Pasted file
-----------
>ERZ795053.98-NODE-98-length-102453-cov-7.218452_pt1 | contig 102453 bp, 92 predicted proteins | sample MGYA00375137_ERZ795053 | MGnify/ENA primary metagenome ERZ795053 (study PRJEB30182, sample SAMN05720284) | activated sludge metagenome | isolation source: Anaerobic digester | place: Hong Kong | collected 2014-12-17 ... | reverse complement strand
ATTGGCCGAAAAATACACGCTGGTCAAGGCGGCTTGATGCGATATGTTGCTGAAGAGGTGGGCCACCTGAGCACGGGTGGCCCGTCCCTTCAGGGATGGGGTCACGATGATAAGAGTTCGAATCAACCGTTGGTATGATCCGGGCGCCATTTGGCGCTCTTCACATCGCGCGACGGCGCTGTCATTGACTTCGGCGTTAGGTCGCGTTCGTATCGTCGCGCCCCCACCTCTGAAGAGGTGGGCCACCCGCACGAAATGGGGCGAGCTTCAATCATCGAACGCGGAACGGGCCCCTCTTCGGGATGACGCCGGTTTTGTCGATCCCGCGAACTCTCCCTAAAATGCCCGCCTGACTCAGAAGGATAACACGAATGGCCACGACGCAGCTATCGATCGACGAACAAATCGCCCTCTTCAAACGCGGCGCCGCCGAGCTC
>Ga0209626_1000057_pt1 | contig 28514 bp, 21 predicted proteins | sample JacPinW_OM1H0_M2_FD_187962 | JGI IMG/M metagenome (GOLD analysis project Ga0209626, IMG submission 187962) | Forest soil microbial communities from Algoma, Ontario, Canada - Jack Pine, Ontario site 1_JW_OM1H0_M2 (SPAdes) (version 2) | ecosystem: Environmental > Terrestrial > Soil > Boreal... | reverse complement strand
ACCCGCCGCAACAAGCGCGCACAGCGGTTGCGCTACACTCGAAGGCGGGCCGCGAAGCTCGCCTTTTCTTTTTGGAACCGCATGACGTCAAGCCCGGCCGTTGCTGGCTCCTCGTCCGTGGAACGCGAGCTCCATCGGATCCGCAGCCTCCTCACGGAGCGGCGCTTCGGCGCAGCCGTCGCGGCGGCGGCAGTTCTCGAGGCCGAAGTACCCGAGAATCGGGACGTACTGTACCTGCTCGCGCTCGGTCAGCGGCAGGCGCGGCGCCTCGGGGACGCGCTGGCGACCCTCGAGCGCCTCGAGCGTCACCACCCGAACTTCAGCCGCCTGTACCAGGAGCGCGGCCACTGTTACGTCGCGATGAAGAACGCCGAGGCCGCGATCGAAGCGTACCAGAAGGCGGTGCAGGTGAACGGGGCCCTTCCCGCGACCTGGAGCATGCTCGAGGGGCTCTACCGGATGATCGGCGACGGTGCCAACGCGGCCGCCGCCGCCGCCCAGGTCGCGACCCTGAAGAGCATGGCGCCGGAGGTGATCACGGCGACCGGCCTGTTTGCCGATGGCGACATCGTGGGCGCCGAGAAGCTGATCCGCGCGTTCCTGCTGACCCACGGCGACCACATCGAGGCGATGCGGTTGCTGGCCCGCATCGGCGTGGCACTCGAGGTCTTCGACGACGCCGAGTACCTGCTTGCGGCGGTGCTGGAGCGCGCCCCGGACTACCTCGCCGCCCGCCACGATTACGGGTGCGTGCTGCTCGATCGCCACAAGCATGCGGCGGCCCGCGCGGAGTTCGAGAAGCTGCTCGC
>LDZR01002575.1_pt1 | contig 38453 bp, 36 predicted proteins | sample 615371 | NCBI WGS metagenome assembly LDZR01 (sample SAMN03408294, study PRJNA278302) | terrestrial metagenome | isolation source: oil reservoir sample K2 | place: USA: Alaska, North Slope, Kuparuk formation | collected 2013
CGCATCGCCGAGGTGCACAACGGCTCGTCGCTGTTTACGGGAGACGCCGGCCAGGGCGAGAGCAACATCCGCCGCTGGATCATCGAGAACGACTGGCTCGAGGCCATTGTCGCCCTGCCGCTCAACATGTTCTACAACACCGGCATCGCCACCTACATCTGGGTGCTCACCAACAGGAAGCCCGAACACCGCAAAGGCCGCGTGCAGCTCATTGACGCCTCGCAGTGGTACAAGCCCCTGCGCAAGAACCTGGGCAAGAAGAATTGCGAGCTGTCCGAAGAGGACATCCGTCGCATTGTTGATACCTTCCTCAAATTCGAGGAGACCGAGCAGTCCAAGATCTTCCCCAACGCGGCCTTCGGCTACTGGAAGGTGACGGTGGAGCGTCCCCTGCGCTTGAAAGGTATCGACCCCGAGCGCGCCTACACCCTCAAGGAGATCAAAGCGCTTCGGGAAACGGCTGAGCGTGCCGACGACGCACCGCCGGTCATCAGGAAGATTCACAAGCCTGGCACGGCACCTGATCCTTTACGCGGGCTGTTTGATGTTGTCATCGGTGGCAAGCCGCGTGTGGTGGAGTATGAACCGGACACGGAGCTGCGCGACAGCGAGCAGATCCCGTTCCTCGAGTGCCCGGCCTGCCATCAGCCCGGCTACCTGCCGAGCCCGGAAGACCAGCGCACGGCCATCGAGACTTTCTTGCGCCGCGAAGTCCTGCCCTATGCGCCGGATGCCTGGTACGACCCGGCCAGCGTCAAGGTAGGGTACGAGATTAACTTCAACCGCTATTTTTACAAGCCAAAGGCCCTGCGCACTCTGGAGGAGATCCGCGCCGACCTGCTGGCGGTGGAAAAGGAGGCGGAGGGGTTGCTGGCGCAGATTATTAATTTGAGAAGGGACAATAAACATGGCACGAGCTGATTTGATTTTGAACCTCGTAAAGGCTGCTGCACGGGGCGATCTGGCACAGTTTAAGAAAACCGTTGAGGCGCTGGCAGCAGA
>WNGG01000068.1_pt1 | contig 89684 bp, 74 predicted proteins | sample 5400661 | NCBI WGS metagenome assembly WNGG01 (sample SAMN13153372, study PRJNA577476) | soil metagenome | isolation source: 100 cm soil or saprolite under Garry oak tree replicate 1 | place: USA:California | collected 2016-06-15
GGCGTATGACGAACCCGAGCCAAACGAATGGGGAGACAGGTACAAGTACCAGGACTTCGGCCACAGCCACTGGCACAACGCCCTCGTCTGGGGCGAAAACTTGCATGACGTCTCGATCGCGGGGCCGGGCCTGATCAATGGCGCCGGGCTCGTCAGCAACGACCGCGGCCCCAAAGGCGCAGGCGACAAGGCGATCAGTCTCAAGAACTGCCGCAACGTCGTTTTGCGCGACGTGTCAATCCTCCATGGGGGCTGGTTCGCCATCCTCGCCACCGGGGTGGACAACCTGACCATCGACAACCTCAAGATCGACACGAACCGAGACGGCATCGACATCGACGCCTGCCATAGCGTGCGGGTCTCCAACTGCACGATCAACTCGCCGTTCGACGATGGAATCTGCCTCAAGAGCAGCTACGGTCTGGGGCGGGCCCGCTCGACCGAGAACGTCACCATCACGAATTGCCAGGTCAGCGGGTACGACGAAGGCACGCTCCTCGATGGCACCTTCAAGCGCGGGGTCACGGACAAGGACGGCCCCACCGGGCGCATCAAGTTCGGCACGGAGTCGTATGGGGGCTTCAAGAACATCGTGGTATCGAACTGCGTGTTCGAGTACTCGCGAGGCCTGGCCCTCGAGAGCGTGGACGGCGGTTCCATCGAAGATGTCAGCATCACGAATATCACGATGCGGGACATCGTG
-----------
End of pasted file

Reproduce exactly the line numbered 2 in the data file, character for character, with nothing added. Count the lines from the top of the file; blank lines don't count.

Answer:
ATTGGCCGAAAAATACACGCTGGTCAAGGCGGCTTGATGCGATATGTTGCTGAAGAGGTGGGCCACCTGAGCACGGGTGGCCCGTCCCTTCAGGGATGGGGTCACGATGATAAGAGTTCGAATCAACCGTTGGTATGATCCGGGCGCCATTTGGCGCTCTTCACATCGCGCGACGGCGCTGTCATTGACTTCGGCGTTAGGTCGCGTTCGTATCGTCGCGCCCCCACCTCTGAAGAGGTGGGCCACCCGCACGAAATGGGGCGAGCTTCAATCATCGAACGCGGAACGGGCCCCTCTTCGGGATGACGCCGGTTTTGTCGATCCCGCGAACTCTCCCTAAAATGCCCGCCTGACTCAGAAGGATAACACGAATGGCCACGACGCAGCTATCGATCGACGAACAAATCGCCCTCTTCAAACGCGGCGCCGCCGAGCTC